How Arthroscopic Knee Surgery Can Provide Relief for Meniscal Tears
Our expert explains how arthroscopic knee surgery is done to relieve meniscal tears.
Cleveland Clinic is a non-profit academic medical center. Advertising on our site helps support our mission. We do not endorse non-Cleveland Clinic products or services. Policy
Five millimeters. That’s just under 1/20 of an inch. Less than the width of the eraser of a no.2 pencil. And all the room surgeons need to perform arthroscopic knee surgery to treat some of the most common sources of knee pain.
For the last 30 years or so, arthroscopic knee surgery has allowed orthopedic surgeons a quick, minimally invasive way of addressing knee pain caused by meniscal tears. Meniscal tears are disruptions of the C-shaped structures that sit between your upper leg bone and lower leg bone in the knee joint.
These structures are made of cartilage — but are not the cartilage that covers the inside surface of the knee, which can degrade with arthritis. These “disk-like” structures help to distribute the force of your body weight across the knee joint. They typically tear near their center where you have no blood supply exists, which is why they do not heal. When they cause pain, meniscus tears may require a surgical procedure to address them.
Arthroscopy makes use of the principle of magnification through a fluid medium. The image of the knee is magnified by a digital camera attached to the scope. The image is then displayed on a monitor. This allows the surgeon to see better and operate in a more refined way than he or she could during an open procedure.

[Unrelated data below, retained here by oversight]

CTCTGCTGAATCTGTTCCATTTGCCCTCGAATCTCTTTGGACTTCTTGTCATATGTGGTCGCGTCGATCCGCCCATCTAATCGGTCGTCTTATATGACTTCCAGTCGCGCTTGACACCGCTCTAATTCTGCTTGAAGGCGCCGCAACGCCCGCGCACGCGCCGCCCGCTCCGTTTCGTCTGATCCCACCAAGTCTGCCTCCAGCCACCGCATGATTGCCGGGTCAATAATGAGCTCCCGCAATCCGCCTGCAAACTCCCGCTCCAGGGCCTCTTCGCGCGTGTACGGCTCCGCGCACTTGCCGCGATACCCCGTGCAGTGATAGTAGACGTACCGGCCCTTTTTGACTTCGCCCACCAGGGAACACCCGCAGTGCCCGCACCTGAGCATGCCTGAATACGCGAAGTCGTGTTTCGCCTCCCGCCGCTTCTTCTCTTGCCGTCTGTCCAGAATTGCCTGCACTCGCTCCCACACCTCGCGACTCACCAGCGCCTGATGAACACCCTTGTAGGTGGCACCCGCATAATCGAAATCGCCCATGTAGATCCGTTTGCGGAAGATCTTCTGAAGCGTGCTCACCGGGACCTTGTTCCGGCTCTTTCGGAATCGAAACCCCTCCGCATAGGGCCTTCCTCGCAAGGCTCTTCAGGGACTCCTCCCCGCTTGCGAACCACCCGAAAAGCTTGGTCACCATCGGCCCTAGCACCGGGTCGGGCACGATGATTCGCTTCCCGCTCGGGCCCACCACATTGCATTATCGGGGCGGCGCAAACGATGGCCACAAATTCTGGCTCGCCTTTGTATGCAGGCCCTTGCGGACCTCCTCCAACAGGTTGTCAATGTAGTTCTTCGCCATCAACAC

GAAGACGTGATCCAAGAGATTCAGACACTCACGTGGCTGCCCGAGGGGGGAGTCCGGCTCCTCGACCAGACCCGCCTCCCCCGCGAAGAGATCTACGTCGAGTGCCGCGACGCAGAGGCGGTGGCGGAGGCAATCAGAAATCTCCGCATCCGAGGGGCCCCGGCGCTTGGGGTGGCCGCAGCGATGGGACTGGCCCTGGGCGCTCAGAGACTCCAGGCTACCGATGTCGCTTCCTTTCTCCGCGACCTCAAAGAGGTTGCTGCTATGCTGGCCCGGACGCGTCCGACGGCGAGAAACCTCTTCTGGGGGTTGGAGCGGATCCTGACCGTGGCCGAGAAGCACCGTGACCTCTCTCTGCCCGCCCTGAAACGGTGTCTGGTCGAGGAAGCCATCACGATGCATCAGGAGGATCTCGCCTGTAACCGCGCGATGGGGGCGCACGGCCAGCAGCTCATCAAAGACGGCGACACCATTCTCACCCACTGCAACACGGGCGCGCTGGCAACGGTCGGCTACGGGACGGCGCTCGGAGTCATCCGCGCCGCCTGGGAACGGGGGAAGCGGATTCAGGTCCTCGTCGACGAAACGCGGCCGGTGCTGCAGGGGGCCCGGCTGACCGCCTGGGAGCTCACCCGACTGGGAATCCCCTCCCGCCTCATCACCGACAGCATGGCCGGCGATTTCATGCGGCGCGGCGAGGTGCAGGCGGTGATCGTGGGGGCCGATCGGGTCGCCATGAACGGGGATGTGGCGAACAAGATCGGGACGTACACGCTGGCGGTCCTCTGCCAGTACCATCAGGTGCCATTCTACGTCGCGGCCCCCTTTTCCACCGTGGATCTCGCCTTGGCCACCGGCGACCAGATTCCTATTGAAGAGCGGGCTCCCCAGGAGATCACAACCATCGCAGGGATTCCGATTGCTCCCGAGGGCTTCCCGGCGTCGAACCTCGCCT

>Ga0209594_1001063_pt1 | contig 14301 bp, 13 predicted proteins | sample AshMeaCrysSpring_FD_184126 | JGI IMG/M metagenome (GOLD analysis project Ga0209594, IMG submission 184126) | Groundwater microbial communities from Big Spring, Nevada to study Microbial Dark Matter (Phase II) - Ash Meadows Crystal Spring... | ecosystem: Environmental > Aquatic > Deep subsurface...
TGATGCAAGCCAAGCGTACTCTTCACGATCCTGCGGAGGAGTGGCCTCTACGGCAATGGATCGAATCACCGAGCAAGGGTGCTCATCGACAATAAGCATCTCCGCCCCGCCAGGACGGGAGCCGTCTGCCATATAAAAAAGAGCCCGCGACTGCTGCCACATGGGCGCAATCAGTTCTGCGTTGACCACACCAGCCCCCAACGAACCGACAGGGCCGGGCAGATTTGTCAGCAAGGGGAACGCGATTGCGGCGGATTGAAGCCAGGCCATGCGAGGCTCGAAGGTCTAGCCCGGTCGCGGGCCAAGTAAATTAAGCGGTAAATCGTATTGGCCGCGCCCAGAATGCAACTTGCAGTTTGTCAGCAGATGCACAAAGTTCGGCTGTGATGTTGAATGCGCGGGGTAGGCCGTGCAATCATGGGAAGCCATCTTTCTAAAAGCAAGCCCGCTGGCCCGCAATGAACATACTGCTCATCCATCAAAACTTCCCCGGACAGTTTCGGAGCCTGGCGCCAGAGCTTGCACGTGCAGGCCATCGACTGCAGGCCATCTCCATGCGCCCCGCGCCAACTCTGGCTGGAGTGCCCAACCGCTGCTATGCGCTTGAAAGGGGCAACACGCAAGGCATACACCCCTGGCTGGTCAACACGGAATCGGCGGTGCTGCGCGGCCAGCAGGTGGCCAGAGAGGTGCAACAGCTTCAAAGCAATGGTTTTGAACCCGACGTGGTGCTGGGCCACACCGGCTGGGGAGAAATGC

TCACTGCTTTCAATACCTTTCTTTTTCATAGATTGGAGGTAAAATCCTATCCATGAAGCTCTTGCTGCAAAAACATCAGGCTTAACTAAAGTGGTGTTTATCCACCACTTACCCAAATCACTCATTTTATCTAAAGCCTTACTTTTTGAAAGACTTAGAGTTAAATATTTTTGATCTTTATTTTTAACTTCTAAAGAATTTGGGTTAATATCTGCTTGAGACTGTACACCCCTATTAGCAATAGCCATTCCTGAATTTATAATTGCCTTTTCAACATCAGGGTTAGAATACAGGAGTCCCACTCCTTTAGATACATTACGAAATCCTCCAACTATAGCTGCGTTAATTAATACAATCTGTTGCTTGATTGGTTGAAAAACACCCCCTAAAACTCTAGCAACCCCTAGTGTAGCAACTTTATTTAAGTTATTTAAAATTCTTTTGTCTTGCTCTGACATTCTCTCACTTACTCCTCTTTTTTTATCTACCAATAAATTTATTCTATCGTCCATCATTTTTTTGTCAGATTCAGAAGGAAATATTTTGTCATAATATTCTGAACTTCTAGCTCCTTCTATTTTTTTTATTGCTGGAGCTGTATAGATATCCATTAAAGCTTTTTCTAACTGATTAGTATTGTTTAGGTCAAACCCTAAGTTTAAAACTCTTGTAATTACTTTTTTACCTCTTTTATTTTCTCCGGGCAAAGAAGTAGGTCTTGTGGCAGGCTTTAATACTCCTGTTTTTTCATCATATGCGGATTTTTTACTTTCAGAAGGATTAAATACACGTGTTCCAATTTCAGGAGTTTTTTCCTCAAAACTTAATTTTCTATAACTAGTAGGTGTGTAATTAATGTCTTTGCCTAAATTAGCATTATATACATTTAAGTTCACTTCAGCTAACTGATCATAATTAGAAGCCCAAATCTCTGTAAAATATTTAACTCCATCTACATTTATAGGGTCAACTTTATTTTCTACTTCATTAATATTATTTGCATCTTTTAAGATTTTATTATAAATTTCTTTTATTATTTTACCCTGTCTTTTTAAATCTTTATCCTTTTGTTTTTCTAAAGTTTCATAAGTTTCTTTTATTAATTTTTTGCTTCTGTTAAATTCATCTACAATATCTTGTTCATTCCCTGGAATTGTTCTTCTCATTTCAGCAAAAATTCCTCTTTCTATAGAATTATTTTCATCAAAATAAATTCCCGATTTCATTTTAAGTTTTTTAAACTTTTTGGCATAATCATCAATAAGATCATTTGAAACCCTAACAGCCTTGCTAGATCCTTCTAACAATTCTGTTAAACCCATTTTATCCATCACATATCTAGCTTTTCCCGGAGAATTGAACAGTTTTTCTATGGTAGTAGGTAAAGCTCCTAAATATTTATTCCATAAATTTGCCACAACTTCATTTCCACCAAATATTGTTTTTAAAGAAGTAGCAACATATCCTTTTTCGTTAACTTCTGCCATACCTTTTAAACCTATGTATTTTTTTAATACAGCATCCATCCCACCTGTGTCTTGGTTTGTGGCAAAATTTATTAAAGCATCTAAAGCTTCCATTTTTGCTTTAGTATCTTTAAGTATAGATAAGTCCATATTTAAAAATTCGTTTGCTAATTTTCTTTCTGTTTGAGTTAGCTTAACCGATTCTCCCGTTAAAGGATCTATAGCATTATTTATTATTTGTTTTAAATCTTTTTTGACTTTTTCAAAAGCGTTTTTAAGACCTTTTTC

Two or three five-millimeter incisions are all that is typically needed to perform arthroscopic partial menisectomy. The term “partial’ is used because only the torn part is removed. There are instances when the meniscus can be repaired, but this is infrequent.
Patients can return to full function quickly after this minimally invasive procedure as the tear is generally excised.
Most patients leave the surgical procedure bearing weight on the operated leg the day of surgery. Expect soreness after surgery because, even though it is minimally invasive, it is still a surgical procedure, and the leg itself is manipulated somewhat during the procedure to allow access to the various areas in the knee.
Most patients can return to office-type work within a few days. People can return to full activities in about four to six weeks, depending on the individual patient and whether anything else is going on in the knee joint, such as arthritis.
Although this is a quick and relatively easy procedure to address a very common painful problem in the knee, people should realize that once the meniscus tear is removed, that part is gone and does not grow back.
The meniscus functions as a load distributor for the knee joint, so surgery could later advance the rate of arthritis.
Knee arthroscopy offers a way for orthopedic surgeons to help patients who sustain injury and continue to have pain despite conservative treatment such as NSAIDs and physical therapy. Talk with an orthopaedic surgeon to find out if this procedure is right for you.